Friday, 22 November 2013

'X' and the Wire Schemes

Stalag Luft 1V - www.stalagluft4.org

Wire escapes from POW camps in occupied Europe during World War Two were high risk, and statistically very few were successful. Tall barbed wire fencing (single and double), specific exclusion zones in front of these, guard towers, sentries and open areas beyond the wire were all obstacles to be overcome before a POW could even think about clearing the surrounding camp area.

The biggest deterrent to this kind of escape was being shot by the sentries who were under orders to fire at anyone in the prohibited zone without permission or attempting escape through/over the wire. A night escape via this method might have the cover of darkness, but would encounter ‘lock ins’, searchlights, sentries and dogs.

The viability of any wire escape plans would be considered by the Camp Senior Officer and ‘X’ in the normal way.  Even though the odds were remote, if the plan was sound, authority and support was usually given.

In the early months of Stalag Luft 111, Ken Toft an Irish pilot in the RAF and Bill ‘Nick’ Nichols a Californian serving with the RAF’ s American Eagle Squadron  formed a plan of escape. They had walked every inch of the camp’s east compound and spotted a potential blind spot halfway between two of the sentry towers on the east perimeter fence facing the woods.
Members of RAF American 71 Eagle Squadron (Nichols is far right) -  Unknown
They calculated that two men lying or crouching down could remain out of view from the guard towers in a small area by a line of thick coiled barbed wire near the perimeter fence. It might then be possible to cut through the perimeter and make a run for the woods a few yards away. The initial problem was reaching the blind spot without being seen. To get there, they had to cross the lethal area beyond the warning wire. Anyone encroaching into this territory without permission would almost certainly be shot by the guards. If Toft and Nichols had miscalculated the field of vision from the towers and they were seen, the same outcome was likely.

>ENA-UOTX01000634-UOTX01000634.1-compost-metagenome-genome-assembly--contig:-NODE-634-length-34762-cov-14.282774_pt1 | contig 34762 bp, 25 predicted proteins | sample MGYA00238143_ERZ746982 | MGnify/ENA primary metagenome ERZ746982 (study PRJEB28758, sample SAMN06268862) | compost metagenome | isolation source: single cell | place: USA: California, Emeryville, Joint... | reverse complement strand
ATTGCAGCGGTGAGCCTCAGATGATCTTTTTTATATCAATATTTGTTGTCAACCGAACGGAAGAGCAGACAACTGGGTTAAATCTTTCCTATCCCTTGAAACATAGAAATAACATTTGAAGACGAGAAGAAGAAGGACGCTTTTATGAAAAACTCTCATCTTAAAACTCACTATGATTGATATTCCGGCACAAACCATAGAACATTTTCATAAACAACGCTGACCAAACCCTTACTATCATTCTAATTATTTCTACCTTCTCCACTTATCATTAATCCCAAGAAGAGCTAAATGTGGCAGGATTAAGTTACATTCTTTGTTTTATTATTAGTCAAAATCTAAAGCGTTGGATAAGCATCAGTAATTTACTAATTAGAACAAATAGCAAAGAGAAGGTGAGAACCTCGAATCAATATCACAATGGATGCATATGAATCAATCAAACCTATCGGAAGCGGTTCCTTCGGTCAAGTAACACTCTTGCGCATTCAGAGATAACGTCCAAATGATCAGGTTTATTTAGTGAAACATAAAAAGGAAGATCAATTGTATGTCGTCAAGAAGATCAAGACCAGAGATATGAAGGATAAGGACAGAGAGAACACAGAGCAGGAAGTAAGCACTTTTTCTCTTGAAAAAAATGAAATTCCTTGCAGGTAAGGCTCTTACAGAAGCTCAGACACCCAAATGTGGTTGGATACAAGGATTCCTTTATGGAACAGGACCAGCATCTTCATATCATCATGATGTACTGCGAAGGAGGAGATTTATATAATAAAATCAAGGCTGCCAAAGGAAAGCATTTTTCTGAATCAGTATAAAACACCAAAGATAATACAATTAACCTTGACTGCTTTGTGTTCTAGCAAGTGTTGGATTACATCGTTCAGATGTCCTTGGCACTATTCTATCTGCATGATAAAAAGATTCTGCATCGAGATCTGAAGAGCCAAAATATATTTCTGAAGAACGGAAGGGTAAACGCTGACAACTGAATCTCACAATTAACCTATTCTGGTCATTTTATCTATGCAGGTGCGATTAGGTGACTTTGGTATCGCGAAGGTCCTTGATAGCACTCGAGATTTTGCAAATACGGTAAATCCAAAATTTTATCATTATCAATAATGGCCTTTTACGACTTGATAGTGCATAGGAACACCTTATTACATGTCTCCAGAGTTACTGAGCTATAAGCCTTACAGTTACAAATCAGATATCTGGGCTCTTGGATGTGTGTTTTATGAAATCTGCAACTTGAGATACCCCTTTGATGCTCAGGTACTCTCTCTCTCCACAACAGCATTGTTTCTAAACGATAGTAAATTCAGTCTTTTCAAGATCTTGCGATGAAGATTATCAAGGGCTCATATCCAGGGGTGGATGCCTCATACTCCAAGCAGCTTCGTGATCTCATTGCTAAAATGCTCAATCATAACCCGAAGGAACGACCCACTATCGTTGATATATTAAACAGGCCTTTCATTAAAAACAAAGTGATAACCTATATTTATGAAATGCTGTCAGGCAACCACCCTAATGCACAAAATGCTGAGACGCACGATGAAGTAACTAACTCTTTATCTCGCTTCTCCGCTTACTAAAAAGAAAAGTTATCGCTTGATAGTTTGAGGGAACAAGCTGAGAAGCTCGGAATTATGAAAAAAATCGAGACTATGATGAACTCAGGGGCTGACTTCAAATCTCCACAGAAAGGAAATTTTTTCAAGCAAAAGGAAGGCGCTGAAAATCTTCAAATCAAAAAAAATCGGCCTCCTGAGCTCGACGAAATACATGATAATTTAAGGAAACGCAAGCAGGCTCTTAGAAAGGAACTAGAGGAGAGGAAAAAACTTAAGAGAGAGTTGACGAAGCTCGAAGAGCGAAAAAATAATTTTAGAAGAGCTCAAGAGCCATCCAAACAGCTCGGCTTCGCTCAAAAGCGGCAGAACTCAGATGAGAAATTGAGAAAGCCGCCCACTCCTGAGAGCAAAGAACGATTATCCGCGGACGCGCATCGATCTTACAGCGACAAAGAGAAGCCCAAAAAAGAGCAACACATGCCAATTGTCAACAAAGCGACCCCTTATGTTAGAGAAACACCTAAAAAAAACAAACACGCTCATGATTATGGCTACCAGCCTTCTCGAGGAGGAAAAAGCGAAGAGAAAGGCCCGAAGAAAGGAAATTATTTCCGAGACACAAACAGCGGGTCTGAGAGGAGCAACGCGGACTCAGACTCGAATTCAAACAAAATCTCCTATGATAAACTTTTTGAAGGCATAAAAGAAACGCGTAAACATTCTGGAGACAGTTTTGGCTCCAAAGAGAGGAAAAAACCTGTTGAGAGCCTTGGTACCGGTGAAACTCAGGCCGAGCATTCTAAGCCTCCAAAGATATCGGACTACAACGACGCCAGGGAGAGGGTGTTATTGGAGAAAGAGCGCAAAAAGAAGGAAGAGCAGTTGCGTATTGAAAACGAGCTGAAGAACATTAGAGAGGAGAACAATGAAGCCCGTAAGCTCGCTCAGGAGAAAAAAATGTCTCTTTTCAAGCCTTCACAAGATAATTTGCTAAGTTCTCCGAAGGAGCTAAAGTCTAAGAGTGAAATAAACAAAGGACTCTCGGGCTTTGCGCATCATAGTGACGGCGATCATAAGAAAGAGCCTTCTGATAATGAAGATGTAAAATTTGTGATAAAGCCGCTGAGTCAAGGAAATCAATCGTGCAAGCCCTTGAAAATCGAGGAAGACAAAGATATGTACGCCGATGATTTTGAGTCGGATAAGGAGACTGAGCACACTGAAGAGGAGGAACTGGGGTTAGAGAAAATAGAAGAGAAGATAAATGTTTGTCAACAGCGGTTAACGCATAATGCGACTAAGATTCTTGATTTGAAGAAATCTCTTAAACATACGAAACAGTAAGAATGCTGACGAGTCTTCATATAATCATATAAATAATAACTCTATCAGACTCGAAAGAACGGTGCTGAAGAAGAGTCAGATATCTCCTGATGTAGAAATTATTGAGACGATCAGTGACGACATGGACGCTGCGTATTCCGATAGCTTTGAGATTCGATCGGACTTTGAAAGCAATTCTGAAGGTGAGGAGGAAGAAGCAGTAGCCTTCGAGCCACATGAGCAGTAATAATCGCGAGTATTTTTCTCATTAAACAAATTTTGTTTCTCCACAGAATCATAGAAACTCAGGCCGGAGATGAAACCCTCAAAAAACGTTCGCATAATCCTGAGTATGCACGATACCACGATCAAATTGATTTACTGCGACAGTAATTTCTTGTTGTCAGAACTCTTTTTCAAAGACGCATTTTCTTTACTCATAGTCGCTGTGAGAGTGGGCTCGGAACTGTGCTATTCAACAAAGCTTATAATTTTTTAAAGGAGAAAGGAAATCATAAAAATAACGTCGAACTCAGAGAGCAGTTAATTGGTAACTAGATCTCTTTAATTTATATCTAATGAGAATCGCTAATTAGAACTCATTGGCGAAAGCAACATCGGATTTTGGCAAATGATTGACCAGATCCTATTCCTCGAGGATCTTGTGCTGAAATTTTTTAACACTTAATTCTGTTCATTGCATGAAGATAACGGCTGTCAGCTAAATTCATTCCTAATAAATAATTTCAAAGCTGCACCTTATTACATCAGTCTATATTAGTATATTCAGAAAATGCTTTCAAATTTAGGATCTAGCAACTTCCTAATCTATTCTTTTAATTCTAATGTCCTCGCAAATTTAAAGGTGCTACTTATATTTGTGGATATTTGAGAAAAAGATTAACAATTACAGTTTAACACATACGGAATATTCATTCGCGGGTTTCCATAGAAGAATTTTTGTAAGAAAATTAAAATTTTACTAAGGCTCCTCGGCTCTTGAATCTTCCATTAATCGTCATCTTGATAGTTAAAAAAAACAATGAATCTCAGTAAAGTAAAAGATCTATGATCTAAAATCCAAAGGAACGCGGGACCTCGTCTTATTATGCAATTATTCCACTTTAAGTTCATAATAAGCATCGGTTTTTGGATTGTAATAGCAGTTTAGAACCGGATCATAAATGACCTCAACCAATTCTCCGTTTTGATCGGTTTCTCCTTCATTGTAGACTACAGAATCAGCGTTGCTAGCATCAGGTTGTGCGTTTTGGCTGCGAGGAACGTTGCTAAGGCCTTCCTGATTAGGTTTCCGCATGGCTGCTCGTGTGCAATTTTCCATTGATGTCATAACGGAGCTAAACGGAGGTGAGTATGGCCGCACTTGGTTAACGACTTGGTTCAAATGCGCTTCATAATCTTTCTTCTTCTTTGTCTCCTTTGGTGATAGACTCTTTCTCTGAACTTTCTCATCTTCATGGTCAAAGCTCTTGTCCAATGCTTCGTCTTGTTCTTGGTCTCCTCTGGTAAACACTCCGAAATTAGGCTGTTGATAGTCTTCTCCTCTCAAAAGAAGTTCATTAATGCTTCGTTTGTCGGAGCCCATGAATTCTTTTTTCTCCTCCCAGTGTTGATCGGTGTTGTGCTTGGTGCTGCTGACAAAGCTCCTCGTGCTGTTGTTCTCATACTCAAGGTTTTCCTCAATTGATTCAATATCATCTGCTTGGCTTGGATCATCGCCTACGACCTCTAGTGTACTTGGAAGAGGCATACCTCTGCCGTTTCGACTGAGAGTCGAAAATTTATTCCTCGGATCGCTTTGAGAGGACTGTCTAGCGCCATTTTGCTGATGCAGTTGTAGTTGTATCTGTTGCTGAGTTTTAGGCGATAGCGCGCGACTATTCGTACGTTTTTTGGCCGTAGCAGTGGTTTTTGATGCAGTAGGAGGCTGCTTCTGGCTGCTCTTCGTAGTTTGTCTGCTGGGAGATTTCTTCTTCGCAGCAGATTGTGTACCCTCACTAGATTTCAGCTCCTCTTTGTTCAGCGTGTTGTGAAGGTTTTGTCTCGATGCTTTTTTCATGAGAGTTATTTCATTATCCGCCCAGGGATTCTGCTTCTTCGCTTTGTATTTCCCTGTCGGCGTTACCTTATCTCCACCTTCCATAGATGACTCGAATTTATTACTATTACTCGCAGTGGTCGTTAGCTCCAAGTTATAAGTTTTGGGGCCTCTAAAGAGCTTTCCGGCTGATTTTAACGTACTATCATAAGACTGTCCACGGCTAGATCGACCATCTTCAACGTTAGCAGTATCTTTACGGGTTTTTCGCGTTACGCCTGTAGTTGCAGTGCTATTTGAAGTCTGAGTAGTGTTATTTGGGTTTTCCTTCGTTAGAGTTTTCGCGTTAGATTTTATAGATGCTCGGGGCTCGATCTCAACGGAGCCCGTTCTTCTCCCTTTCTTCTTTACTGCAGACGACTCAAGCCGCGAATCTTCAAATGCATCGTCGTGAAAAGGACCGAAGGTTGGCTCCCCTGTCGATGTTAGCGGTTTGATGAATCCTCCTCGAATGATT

The plan was risky, but they took it to the camp Senior British Officer, Wing Commander Harry ‘Wings’ Day ,who called in Jimmy Buckley (Big X). ‘Wings’ Day was a ‘hands on’ experienced escaper, so rubber stamping of escape schemes as the Senior Officer was not in his nature. Day and Buckley discussed the mechanics in detail, then gave it the all clear with appropriate back up for false papers and concentrated escape rations to be prepared.


Jimmy Buckley*
 

'Wings' Day

As four of the sentry towers had a view of the area around the blind spot, Buckley organised four separate diversions to give the men a chance to get over the warning wire and reach the line of coiled barbed wire. The date was set and on a given signal, the distractions started in front of the towers:

Tower One – A prisoner shouted up to the sentry to telephone for an interview with the Kommandant.
Tower Two - Two men staged a sham fight and one of them was knocked out. (some accounts refer to it as an impromptu boxing match)

Tower Three – Another prisoner called to the sentry to ask permission to get a ball which had been thrown beyond the warning wire.
Tower Four – A man has a bucket of water thrown over him.

It took five seconds for the diversions. During that time Toft and Nichols had reached the perimeter fence and were out of sight from the towers. Nichols had a pair of wire cutters made from two rough pieces of metal, but the cutting was not straightforward because of the makeshift tool. At another signal, a further set of diversions were repeated in front of the guards and the men slid unnoticed through the perimeter fence and across the short distance to the woods. 
The actual escape plan was a success. Regrettably, although the men got clear of the area, they were later recaptured after a German official questioned their papers. 

*Jimmy Buckley was sadly later killed after successfully breaking out of the camp in a separate escape. 

 
Arguably the most successful ‘wire scheme’ was an escape from Oflag V1B Camp, Warburg in Germany which became known as ‘The Warburg Wire Job.’ On the night of 30 August 1942, forty one men in four teams rushed the wire with ladders.

It was an ingenious and bold attempt which had been meticulously worked out. The plan would have been vetted by the Camp Senior Officer and ‘X’ and the necessary teams put in place with the accompanying security umbrella to aid preparation. 
Royal Engineers officer Jock Hamilton-Baillie was instrumental in the design and build of a set of four ‘hinged’ ladders to lean against and straddle the two barbed wire perimeter fences at the edge of the camp. The escape attempt would begin at the same time as the camp search and perimeter lights were fused. A way to control this had been discovered by Major B D Skelton ‘Skelly’ Ginn, who had considerable knowledge of electrics. In the darkness, away from the escape location, a noisy diversion would also be created by around fifty other prisoners.

Jock Hamilton-Baillie - SWNG